What are the employer's obligations when an employee takes leave? [Dos/Don'ts in California]

California employers are required to determine whether a leave is covered under the Federal Family and Medical Leave Act (FMLA) or the California Family Rights Act (CFRA) within five days after receiving all the required information from an employee. The employer is then required to provide written notice either granting or denying the said FMLA/CFRA leave request.

A leave (under both FMLA and CFRA guidelines) can be retroactively designated to the first day of an employee’s absence for a qualifying condition. Employers are required to explain an employee’s rights and responsibilities while on leave, along with a guarantee (in writing if the employee requests documentation) that their position will be reinstated in the same or an equivalent position when they return from the leave. In the case of denying or rejecting a leave request, an employer must provide at least one reason for denying an FMLA/CFRA leave request.

While an employee is on FMLA/CFRA leave, an employer does not have to pay their employee. The employee can choose to use, or an employer can require an employee to activate their accrued vacation time or paid time off (PTO) for the unpaid portion of their FMLA/CFRA leave.

Employees receiving partial wage replacement benefits during an FMLA/CFRA leave, like state disability benefits, have the ability to (with the agreed consent of their employer) use their vacation, PTO, or paid sick leave to supplement their partial wage replacement benefit. Employees providing care for serious health conditions of a family member or bonding with a child is considered to be on “paid leave.” Under these circumstances, employers require their employees to use paid accrued vacation or PTO.

An employee’s group health insurance benefits are required to be continued by his or her employer during an FMLA/CFRA leave on the same terms as if he or she was still on the job. Employees may still be required to pay the same portion of their insurance premium while on leave. An employer has the option to cancel an employee’s coverage if the employee fails to pay their premium within 30 days of the due date. However, in order to enact this cancellation, employers need to provide 15 days’ notice and issue a COBRA notice. If an employee wants to reinstate their coverage upon returning to work, their coverage must be reinstated free from conditions or additional waiting periods.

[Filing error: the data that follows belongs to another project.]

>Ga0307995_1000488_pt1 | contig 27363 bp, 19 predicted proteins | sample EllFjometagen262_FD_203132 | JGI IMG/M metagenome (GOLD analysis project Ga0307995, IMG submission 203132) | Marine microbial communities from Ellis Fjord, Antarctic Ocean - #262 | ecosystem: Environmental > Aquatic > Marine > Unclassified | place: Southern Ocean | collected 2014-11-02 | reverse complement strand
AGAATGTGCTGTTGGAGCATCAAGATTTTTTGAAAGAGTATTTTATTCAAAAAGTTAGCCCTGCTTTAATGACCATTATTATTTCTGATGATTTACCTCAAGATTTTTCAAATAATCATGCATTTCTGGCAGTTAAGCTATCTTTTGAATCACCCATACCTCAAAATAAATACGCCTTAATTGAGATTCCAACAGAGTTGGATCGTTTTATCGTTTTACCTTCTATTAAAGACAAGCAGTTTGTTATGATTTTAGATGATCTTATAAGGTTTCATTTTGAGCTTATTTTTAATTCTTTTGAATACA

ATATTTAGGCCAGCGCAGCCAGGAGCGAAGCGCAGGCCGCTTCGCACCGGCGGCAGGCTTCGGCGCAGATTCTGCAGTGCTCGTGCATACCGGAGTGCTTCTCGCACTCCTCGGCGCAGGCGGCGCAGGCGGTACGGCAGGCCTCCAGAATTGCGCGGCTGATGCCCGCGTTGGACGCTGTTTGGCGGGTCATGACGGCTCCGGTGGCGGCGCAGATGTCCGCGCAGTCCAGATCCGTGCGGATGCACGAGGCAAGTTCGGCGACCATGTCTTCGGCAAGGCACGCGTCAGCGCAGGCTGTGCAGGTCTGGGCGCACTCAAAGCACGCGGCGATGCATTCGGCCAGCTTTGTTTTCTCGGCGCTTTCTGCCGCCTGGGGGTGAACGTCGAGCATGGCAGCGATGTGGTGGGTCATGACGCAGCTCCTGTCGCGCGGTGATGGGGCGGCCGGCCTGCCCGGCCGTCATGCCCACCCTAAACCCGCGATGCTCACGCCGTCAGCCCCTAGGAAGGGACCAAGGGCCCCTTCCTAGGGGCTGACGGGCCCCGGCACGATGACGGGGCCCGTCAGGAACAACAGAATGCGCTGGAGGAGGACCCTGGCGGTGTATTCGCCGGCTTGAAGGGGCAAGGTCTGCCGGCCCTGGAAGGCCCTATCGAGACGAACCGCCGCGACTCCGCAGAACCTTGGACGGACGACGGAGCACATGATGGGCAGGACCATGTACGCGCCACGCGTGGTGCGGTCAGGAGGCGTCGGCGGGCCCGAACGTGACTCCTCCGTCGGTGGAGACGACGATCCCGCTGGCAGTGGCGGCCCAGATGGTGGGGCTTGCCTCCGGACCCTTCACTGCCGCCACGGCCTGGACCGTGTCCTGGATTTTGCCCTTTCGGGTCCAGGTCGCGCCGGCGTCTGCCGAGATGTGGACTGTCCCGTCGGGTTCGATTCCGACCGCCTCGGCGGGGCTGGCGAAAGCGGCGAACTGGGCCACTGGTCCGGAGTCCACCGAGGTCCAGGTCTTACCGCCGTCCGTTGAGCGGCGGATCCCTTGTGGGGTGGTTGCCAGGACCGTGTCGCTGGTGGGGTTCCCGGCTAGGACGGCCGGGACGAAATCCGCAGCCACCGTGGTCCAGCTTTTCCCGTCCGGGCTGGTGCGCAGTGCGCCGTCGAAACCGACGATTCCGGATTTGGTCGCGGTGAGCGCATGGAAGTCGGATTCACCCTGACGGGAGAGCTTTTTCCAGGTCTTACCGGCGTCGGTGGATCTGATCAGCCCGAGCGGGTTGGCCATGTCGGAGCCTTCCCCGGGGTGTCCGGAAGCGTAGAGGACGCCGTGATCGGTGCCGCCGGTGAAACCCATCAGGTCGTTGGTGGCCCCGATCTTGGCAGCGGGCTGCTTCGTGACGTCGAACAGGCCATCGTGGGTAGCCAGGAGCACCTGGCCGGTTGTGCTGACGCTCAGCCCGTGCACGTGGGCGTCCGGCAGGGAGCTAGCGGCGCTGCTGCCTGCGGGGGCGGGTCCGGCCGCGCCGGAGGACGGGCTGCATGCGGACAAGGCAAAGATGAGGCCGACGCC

An employer can recover from an employee the paid premiums for maintaining the employee’s group health care coverage during any period of unpaid FMLA/CFRA leave under the following conditions:

  • If an employee fails to return from leave at the time of its expiration ( Employees are deemed to have failed to return from leave if said employee works less than 30 days after returning. However, an employee who chooses to retire during the first 30 days after returning is defined as having returned from leave).
  • Failure on the part of an employee to return from leave other than the continuation, recurrence, or onset of a serious health condition that previously entitled the employee to FMLA/CFRA leave or any other “force Majuere” circumstances that an employee has no control over.
  • After an employee has completed their FMLA/CFRA leave, he or she must have the ability to return to a comparable position that has the same duties, working conditions, and compensation. Employers can require that the returning employee’s physician provide a medical release stating that the employee is able to come back to work without any restrictions. It is also within the employer’s rights to require that the returning employee undergo a fitness-for-duty examination due to any doubts that the employer might have revolved around the ability that the employee can adequately perform their job functions. This test is also to measure if the returning employees are posing a threat to their health and safety along with the health and safety of other staff.

Finally, employers can refuse or deny the reinstatement of a returning employee if the employee was going to be terminated if they had not been on leave. One instance would be a larger layoff of employees that include the employee; the administration is not required to reinstate the employee. If serious crimes such as misconduct like theft or embezzlement come to light while the employee is on leave, then the employer has the right to terminate the employee.